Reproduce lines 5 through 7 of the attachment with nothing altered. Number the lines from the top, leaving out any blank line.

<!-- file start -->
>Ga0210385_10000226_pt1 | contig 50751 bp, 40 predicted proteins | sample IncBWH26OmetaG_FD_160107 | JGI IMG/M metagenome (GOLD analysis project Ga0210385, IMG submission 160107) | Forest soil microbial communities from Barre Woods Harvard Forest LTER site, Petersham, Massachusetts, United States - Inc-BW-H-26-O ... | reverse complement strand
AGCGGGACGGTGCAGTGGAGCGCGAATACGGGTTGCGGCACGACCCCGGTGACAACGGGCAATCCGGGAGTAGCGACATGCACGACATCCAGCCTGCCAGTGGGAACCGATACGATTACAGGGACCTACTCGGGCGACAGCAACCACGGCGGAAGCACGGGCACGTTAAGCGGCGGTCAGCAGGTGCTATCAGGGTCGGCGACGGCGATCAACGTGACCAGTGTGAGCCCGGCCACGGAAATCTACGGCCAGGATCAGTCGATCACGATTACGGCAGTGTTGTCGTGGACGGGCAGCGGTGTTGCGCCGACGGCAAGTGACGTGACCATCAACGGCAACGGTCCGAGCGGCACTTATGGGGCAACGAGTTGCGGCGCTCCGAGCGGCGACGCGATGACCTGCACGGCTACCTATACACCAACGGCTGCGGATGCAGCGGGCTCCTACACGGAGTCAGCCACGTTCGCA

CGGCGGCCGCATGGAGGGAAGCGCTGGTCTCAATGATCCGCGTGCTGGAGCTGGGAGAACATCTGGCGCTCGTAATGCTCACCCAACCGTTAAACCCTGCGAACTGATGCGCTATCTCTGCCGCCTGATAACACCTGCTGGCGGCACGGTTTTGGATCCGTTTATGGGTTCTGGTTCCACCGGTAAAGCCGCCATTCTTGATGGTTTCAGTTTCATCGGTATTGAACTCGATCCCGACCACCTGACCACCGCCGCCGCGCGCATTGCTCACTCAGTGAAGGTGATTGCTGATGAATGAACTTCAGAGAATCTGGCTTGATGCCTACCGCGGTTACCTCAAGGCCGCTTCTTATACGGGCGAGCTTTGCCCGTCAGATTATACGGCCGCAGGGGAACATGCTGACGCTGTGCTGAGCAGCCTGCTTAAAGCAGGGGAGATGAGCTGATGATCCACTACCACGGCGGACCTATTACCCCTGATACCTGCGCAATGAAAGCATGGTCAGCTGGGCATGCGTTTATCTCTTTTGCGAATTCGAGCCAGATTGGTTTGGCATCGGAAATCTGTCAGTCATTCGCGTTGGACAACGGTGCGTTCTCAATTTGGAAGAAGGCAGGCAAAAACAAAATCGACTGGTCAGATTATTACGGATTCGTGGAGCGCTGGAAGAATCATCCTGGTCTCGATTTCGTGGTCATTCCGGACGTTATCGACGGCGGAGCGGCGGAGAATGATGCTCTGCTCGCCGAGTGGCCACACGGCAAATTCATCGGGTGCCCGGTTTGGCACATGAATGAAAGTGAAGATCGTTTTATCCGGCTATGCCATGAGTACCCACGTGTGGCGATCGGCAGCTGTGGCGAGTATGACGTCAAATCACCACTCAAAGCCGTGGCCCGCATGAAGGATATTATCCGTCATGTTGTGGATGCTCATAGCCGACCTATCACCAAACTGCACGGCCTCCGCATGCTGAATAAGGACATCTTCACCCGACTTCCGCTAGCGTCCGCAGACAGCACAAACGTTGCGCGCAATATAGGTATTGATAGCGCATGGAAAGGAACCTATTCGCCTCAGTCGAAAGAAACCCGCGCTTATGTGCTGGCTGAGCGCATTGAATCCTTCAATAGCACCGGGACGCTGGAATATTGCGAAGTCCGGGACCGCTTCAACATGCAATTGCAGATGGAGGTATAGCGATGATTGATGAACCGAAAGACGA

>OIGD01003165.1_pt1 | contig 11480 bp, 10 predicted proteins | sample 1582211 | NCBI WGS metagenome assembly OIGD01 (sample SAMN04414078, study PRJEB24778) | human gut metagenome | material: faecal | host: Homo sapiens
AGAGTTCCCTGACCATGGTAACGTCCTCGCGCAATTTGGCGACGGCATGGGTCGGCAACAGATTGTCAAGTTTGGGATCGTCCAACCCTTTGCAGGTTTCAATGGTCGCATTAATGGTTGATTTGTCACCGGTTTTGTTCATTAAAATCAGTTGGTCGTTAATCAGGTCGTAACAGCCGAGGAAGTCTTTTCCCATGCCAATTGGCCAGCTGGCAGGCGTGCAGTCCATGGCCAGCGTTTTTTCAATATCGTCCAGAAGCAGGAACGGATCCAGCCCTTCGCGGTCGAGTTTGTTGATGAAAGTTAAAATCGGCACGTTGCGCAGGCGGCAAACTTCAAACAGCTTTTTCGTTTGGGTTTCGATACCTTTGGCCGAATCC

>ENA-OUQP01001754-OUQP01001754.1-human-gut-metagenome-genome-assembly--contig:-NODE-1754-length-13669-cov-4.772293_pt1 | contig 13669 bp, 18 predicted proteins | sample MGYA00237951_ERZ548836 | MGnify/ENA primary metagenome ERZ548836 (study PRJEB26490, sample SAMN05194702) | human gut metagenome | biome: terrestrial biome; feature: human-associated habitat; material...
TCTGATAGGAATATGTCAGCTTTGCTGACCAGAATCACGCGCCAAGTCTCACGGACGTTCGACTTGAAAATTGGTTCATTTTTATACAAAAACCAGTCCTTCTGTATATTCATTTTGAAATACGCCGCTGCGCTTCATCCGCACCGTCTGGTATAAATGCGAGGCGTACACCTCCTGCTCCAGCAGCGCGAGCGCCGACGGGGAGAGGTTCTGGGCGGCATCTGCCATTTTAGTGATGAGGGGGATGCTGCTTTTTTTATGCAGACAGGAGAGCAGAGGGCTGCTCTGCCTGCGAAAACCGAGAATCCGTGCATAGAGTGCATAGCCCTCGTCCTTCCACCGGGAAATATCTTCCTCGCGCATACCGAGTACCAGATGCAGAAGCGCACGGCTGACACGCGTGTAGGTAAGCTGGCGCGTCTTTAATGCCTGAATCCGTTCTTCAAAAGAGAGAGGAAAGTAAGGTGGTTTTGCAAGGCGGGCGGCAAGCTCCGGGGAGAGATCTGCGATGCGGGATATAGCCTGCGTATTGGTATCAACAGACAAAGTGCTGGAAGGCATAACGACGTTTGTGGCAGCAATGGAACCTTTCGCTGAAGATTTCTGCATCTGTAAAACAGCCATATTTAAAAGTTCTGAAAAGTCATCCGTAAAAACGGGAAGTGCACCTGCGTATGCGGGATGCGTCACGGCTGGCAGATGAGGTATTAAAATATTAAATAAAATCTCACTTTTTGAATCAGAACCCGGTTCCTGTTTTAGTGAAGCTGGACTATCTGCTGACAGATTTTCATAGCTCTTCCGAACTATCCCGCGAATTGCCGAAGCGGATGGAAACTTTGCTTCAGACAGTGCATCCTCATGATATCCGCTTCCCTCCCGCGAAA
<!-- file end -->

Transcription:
AGAGTTCCCTGACCATGGTAACGTCCTCGCGCAATTTGGCGACGGCATGGGTCGGCAACAGATTGTCAAGTTTGGGATCGTCCAACCCTTTGCAGGTTTCAATGGTCGCATTAATGGTTGATTTGTCACCGGTTTTGTTCATTAAAATCAGTTGGTCGTTAATCAGGTCGTAACAGCCGAGGAAGTCTTTTCCCATGCCAATTGGCCAGCTGGCAGGCGTGCAGTCCATGGCCAGCGTTTTTTCAATATCGTCCAGAAGCAGGAACGGATCCAGCCCTTCGCGGTCGAGTTTGTTGATGAAAGTTAAAATCGGCACGTTGCGCAGGCGGCAAACTTCAAACAGCTTTTTCGTTTGGGTTTCGATACCTTTGGCCGAATCC

>ENA-OUQP01001754-OUQP01001754.1-human-gut-metagenome-genome-assembly--contig:-NODE-1754-length-13669-cov-4.772293_pt1 | contig 13669 bp, 18 predicted proteins | sample MGYA00237951_ERZ548836 | MGnify/ENA primary metagenome ERZ548836 (study PRJEB26490, sample SAMN05194702) | human gut metagenome | biome: terrestrial biome; feature: human-associated habitat; material...
TCTGATAGGAATATGTCAGCTTTGCTGACCAGAATCACGCGCCAAGTCTCACGGACGTTCGACTTGAAAATTGGTTCATTTTTATACAAAAACCAGTCCTTCTGTATATTCATTTTGAAATACGCCGCTGCGCTTCATCCGCACCGTCTGGTATAAATGCGAGGCGTACACCTCCTGCTCCAGCAGCGCGAGCGCCGACGGGGAGAGGTTCTGGGCGGCATCTGCCATTTTAGTGATGAGGGGGATGCTGCTTTTTTTATGCAGACAGGAGAGCAGAGGGCTGCTCTGCCTGCGAAAACCGAGAATCCGTGCATAGAGTGCATAGCCCTCGTCCTTCCACCGGGAAATATCTTCCTCGCGCATACCGAGTACCAGATGCAGAAGCGCACGGCTGACACGCGTGTAGGTAAGCTGGCGCGTCTTTAATGCCTGAATCCGTTCTTCAAAAGAGAGAGGAAAGTAAGGTGGTTTTGCAAGGCGGGCGGCAAGCTCCGGGGAGAGATCTGCGATGCGGGATATAGCCTGCGTATTGGTATCAACAGACAAAGTGCTGGAAGGCATAACGACGTTTGTGGCAGCAATGGAACCTTTCGCTGAAGATTTCTGCATCTGTAAAACAGCCATATTTAAAAGTTCTGAAAAGTCATCCGTAAAAACGGGAAGTGCACCTGCGTATGCGGGATGCGTCACGGCTGGCAGATGAGGTATTAAAATATTAAATAAAATCTCACTTTTTGAATCAGAACCCGGTTCCTGTTTTAGTGAAGCTGGACTATCTGCTGACAGATTTTCATAGCTCTTCCGAACTATCCCGCGAATTGCCGAAGCGGATGGAAACTTTGCTTCAGACAGTGCATCCTCATGATATCCGCTTCCCTCCCGCGAAA